UX Basics

What does a User Experience Designer do?

You’ve probably heard the term ‘UX Designer’ thrown around but until you understand the full context, it probably doesn’t hold much meaning.  In a world wide web of specialized skills, the digital user experience designer is more of a generalist.  They need to know a whole lot about a whole lot.

Mostly, a user experience designer makes an experience usable.  Some people spend more time with their smart phones than with their best friends.  This creates a moral obligation for designers to make this time enjoyable.   They take an idea and turn into into a tangible design while uncovering and solving all the little usability problems that come up along the way.

This image breaks down the various skills a bit more from the image above.

Top ten areas of expertise for a UX Designer

There are obvious soft skills that every succesful software professional needs to have, like communication skills, team work and ability to take initiative.  They also need to know enough about writing code to know what is easy and what is difficult to code.  But mostly they need to hold the creative overview and the entire concept of the website, software or application in their vision.

If you’re looking to build a digital experience, here is my list of top ten job skills a user experience designer needs to have:

1) Strategist.  Market research skills come in handy here.  What is the SWOT analysis of your idea for a website, software or application?  Who else is building something like this?  How will ours be different?  Better?  What are the business rules and requirements?

2) User research.  To design the user’s experience you gotta know the user.  What human problem is this software, app or website solving?  What are the people like who will be using your product?  How will people use this service to solve their problem?  What are their common frustrations with the competition (or your current product)?

3) Information Architect. This area of expertise draws on organization and pattern recognition skills.  Yes, content is king, but if the user can’t navigate their way through the content, or it’s poorly organized – your website won’t be useable.

4) Navigation Design.  Once the content is organized into a site map, you’ll want to figure out how to navigate around through this content.  You’ll need to know how it will collapse on a mobile device and expand on a massive monitor.

5) Interaction Design is one of the heftiest proficiencies in the UX tool belt.  The designer must be up on all standards of usability, human computer interaction and current micro-interactions within a site.  They create user flow diagrams and system flow diagrams.  Wireframes are made to capture the skeleton of the application once the user flows are identified.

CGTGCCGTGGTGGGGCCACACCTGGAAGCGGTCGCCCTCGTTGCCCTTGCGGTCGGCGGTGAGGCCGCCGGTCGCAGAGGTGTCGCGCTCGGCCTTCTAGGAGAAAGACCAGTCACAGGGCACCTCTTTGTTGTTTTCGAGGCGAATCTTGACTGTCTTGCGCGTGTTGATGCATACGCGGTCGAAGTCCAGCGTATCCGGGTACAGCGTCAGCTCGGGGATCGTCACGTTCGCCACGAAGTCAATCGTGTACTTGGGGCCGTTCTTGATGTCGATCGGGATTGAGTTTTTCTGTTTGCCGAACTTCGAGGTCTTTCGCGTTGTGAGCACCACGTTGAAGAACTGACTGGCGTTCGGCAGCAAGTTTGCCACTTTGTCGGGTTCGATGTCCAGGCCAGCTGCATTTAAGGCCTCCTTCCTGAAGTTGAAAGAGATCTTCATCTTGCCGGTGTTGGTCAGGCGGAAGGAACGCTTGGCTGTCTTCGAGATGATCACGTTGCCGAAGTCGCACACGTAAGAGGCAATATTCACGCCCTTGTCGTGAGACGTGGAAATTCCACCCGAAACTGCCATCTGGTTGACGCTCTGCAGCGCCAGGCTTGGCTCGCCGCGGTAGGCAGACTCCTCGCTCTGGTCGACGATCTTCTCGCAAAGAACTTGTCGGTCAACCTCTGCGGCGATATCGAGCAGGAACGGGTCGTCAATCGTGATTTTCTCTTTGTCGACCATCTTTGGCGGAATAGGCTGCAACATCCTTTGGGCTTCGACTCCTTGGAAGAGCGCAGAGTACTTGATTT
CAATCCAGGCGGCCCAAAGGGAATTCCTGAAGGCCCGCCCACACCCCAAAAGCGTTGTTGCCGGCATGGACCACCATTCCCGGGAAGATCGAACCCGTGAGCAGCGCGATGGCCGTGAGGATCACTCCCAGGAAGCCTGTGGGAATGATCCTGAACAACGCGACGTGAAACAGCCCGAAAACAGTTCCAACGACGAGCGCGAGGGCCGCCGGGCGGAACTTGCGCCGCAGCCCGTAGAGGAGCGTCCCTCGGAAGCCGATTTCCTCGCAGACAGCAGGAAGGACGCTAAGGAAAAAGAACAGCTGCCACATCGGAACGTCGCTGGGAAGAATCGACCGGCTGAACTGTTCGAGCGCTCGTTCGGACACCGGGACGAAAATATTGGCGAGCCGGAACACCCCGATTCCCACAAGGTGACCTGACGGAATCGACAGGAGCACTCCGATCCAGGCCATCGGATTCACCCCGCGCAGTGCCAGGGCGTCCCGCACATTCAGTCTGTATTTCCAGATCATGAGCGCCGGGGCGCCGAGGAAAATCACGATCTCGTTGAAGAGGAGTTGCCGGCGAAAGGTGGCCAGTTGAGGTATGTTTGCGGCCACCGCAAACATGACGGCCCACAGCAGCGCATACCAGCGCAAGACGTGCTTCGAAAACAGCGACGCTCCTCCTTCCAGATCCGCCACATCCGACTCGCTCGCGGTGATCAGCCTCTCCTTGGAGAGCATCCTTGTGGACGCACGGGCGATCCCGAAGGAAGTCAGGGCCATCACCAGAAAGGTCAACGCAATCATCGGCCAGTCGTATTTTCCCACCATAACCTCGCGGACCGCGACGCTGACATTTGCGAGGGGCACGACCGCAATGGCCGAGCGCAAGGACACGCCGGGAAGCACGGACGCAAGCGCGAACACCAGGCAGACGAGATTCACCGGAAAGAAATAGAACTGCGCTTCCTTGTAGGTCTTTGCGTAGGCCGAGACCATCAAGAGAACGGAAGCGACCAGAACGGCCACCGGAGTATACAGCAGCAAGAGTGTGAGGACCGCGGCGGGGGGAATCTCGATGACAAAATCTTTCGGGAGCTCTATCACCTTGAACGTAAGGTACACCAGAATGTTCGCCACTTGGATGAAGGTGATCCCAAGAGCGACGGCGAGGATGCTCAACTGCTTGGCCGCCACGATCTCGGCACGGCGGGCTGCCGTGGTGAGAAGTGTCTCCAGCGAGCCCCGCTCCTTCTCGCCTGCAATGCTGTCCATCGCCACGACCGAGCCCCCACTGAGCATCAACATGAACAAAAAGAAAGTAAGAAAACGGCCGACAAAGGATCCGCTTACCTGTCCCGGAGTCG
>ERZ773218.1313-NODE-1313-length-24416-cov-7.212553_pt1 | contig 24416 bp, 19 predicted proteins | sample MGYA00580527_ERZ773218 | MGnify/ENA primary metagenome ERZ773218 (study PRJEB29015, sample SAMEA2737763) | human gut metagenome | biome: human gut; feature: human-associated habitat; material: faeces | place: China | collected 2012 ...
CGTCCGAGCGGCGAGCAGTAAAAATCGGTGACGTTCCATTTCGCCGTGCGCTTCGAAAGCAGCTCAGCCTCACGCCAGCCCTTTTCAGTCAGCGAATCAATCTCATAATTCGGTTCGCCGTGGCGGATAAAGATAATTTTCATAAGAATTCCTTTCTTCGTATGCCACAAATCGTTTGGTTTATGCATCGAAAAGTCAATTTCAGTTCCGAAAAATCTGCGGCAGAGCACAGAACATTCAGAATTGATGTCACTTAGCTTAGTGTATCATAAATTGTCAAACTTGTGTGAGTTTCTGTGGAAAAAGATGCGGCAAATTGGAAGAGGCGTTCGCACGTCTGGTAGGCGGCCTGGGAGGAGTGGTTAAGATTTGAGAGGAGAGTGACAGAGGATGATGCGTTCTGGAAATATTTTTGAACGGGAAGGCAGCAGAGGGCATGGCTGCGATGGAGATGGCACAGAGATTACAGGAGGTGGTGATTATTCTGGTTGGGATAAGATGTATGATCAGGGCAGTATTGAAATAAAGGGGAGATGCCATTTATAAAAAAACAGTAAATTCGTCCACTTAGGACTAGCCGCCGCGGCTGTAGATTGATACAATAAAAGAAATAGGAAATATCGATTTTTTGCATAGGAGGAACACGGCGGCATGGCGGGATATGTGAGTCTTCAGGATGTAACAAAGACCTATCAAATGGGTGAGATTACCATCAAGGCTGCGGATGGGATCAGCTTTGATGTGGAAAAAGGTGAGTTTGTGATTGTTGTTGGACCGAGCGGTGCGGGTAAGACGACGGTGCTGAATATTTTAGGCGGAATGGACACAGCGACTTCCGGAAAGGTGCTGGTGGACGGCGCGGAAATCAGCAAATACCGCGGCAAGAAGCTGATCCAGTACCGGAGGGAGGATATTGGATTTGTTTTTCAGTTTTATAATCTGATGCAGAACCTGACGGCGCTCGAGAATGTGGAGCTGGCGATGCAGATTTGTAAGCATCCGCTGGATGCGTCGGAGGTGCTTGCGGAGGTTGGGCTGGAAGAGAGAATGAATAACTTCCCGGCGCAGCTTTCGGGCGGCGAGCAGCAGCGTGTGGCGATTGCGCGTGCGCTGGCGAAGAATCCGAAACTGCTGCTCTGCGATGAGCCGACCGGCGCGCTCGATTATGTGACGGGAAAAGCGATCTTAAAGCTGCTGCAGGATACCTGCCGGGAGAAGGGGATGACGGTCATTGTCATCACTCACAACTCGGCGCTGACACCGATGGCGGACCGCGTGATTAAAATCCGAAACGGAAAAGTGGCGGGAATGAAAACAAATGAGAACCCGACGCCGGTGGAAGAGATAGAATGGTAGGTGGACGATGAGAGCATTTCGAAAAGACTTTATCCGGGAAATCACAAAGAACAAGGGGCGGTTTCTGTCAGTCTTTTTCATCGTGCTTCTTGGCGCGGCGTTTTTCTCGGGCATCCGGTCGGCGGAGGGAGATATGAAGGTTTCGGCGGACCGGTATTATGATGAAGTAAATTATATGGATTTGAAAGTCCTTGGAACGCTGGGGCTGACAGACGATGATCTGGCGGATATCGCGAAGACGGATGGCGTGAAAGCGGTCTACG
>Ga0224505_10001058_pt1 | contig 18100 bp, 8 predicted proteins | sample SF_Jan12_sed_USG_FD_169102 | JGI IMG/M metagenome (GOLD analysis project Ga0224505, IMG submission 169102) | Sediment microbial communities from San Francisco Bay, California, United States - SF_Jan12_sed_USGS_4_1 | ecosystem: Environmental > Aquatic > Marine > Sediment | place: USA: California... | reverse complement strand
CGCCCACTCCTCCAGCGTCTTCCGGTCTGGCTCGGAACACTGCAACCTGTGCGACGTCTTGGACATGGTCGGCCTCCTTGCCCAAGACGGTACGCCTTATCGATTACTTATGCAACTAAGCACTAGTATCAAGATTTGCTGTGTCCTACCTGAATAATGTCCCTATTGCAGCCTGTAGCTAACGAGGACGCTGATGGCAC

6) Interface Design – formerly known as the Graphical User Interface (GUI) uses the latest design trends and sets the interaction design standards.   Button size and placement, form design, error handling, and functional specification all fall into this area.  Wireframes are turned into working prototypes which can be presented and tested before coding begins.

7) Information Design or hierarchy design determines the way the user will consume the information you are giving them.  What is the salient purpose of each page?  What elements need the greatest real estate on the screen?

8) Visual Design often determines much of the emotional response a user will have.  Colour, fonts, visual guidelines, spacing, and much more are often the only thing a novice will notice when looking at a new site.

9) Interface Copywriting is not normally recognized as an important skill for the user experience designer.  But in my practise the right call to action or headline can make or break an opinion of a page.  Certainly, this part of the experience can be polished by committee later, but initially – it’s the UXD who chooses the words to clarify a pages purpose.

10) User testing can be an eye opening experience.  You must be personable, patient and unbiased.  Test cases are written, test participants recruited and observed.  Tests are recorded, reviewed and results are ranked.  This phase can be catastrophic or totally life affirming.  The most important thing to know about testing is that testing once is better than never testing at all.

Did I miss anything?  Thoughts, opinions and comments are always welcomed.



3 thoughts on “UX Basics

  1. Such an informative read. I had somewhat of an idea, but nothing like this!

  2. I like it when e-commerce sites use user experience to establish relationships with their customers. User experience could provide clue as to whether customers are adapting to the dynamics and the attributes of a website, and could possibly help bring ideas that will make people respond well. I found a very interesting information about creating the best UX experience in e-commerce and I think things like analytics reporting may be necessary to bring their ideas into effect.

    Check it out: http://www.slideshare.net/somethingdigitl/creating-the-best-ecommerce-user-experience-ux-something-digital

    • EComm sites depend on making sales, I wonder if they were the first to lay the foundation of the science behind user testing. I can just imagine them saying, “Since we made this one change, sales went up by X%”, what else can we do to increase sales?”

      This approach is a conversion-based experience mixed with user-centric design. User experience design gets more sophisticated when you determine the user’s problem which requires solving, and then create a product or service to solve that need.

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